Kids are never politically correct.
I'll never forget the Christmas I made the gravy. I was in college and my brother, who lives on the family's homestead and always hosts our holiday dinner, tossed me a whisker and asked me if I could finish cooking the gravy. No problem. I mean really, how hard could it be, right? We're all sitting at the table, enjoying each other's company when my niece, who was about 5 or 6 at the time, started whimpering. My sister-in-law whispers, "What's wrong?" My niece doesn't answer so she persists until finally she belts out, "Do I have to eat my potatoes? The gravy is lumpy."
We laughed, but I was with family members who know I can cook, some dishes rather well. Had I been with strangers, I'm sure the remark would have had me ducking under the table.
"The holiday season is when parents tend to notice most acutely which of their kids' habits could use improvement. After all, friends and family are there to witness what you see as an embarrassing display that reflects poorly on your parenting skills," according to Maribeth Kuzmeski, MBA, CSP, and author of six self-help books, including her newest release, "The Engaging Child: Raising Children to Speak, Write, and Have Relationship Skills Beyond Technology" ($18.95, Red Zone Publishing). "As a parent myself, I know that in the everyday hurry and worry of life, it's easy to let your kids' smaller foibles go uncorrected. And once you're in the midst of the packed holiday social season, it's too late to correct behaviors you previously overlooked."
"My experience as a professional and as a parent has convinced me that one of the most valuable gifts you can give your kids is to teach them how to effectively (interact) with others in a variety of settings. And the holiday season provides a wealth of opportunities to demonstrate and practice those skills," Kuzmeski said. The time to explain the rules of holiday engagement to a child is now, before all of the parties and gatherings begin.
So, where do you start?
Consider all of the parties, pageants and social settings that you and your children will be attending, and decide beforehand what habits and skills you want your children to demonstrate.
"Don't assume that your child 'would never' act in a certain way or even that he or she knows better than to engage in a particular behavior," Kuzmeski said. "Remember, kids don't' always know intuitively when they need to be on their best behavior, and they can't fake it as easily as adults can."
* Teach them that it's cool to go unplugged
With all of the gadgets available for emails, social networking, text messaging and mp3 players, a great deal of our time these days is spent plugged into something. As with anything, one must learn to step away from the gadgetry, especially at this time of year, when face-to-face interactions are so important. So, create a rule for Christmas. "Place a basket at the door during any family event and collect all electronic devices before the mingling starts," Kuzmeski suggested. "Include a note on the basket that reads, 'So you can enjoy the friends and family you're with.' Explain to your kids how important it is to engage fully with people you love, especially if you don't see certain individuals during the rest of the year."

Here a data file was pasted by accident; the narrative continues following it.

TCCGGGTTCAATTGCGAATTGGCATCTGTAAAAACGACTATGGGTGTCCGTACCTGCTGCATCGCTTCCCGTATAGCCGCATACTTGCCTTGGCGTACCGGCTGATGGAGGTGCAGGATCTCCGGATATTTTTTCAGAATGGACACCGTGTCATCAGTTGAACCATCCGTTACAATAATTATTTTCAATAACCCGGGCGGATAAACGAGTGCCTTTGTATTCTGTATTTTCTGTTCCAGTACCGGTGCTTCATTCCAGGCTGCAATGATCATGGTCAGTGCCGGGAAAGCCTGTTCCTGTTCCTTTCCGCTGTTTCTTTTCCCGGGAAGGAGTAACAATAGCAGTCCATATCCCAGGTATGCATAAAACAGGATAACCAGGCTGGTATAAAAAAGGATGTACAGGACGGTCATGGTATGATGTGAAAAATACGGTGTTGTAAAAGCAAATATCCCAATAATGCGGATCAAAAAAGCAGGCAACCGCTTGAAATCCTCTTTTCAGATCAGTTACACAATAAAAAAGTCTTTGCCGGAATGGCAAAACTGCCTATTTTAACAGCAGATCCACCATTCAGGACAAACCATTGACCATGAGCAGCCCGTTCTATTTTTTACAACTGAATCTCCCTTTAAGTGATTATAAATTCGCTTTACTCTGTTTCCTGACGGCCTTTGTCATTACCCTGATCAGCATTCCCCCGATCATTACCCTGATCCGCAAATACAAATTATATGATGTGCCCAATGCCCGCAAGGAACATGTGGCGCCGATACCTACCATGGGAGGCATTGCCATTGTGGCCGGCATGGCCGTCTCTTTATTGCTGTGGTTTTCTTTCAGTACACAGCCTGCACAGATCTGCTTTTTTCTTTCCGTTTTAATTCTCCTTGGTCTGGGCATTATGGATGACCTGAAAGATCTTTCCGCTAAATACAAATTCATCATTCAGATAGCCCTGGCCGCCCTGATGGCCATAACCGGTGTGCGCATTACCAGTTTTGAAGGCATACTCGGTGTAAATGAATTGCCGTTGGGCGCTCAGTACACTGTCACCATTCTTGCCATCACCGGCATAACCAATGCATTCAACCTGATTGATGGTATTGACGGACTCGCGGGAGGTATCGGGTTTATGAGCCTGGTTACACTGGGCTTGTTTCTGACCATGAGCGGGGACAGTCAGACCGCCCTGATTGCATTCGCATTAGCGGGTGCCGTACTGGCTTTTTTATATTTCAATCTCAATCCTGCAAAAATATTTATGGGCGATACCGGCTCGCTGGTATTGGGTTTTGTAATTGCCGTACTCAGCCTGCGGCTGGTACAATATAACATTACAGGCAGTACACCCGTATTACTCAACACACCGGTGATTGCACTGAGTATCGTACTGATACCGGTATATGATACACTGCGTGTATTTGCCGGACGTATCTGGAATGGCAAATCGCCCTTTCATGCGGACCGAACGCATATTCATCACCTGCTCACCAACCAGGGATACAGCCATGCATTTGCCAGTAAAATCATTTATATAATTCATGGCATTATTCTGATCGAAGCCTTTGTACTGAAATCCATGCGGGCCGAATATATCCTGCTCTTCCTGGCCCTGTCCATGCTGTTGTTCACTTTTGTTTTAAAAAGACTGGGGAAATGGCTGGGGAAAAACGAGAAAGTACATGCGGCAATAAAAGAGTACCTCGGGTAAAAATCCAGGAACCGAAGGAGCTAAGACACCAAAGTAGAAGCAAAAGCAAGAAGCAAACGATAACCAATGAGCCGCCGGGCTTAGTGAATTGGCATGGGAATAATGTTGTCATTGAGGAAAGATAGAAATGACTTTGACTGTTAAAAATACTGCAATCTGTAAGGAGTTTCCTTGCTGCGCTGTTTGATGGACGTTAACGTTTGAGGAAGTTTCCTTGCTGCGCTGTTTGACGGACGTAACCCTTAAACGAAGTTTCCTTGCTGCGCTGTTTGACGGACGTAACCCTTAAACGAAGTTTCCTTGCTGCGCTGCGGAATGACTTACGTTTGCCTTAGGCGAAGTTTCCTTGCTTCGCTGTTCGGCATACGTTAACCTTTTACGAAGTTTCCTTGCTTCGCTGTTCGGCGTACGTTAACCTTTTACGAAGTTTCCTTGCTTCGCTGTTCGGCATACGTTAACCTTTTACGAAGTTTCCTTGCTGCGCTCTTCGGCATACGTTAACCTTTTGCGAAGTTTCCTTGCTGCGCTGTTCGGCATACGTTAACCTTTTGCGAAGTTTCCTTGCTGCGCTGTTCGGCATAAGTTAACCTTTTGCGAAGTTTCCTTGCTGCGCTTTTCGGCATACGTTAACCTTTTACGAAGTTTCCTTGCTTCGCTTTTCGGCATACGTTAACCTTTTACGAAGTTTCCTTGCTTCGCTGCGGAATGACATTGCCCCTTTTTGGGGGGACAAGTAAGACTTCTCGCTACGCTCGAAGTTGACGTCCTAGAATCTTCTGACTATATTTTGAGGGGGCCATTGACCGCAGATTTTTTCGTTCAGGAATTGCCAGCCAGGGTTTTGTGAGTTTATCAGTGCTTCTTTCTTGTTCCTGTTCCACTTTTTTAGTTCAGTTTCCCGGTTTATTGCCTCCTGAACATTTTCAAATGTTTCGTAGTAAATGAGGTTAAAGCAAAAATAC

* Arm your kids with ice breakers
"For youngsters who spend most of their days 'LOLing,' BRBing,' and 'TTYLing,' having a good old-fashion verbal conversation might be unfamiliar, if not downright intimidating," Kuzmeski said.
When adults meet a new child, they'll often ask easy-to-answer stock questions such as "What's your name? How old are you?" Besides teaching them how to answer simple questions, help your child think of something extra they might offer to the conversation. For instance, "Hi, I'm Stephen. I'm 5 years old and I love football."
*Share the importance of charm
It doesn't matter the age of a person, a compliment is always a great way to break the conversational ice. Practice with your kids, giving them examples of how to compliment. A girl, for example, could say, "I love that necklace you're wearing. It's so pretty. For a boy, "Wow, cool watch."
* The weather is the safe zone
It's not the most interesting conversation, but the fact is it works, and it's a great way for a child to ease into a conversation with someone he or she does not know very well. Something they might say? "Isn't all this snow great?" or "I hope this rain turns into snow. I would really like a white Christmas."
* Teach them how to find things in common
If children learn to find a common interest with the person to whom they are speaking, small talk can turn from mediocre to meaningful in an instant. "Teach your kids to be aware of conversational and external cues," said Kuzmeski. "If your daughter notices that someone is wearing a (Spartan) jersey and she's also a fan, she can strike up a conversation about the team.
* It's a wrap
"One of the trickiest parts of small talk is the conclusion," Kuzmeski advised. "Give kids a few lines they can use to wrap up a conversation before it veers into awkward silence like, 'It was great to meet you.' Or 'Enjoy your holidays.'"
Don't be yourself, be someone a little kinder -- Mignon McLaughlin, American journalist and author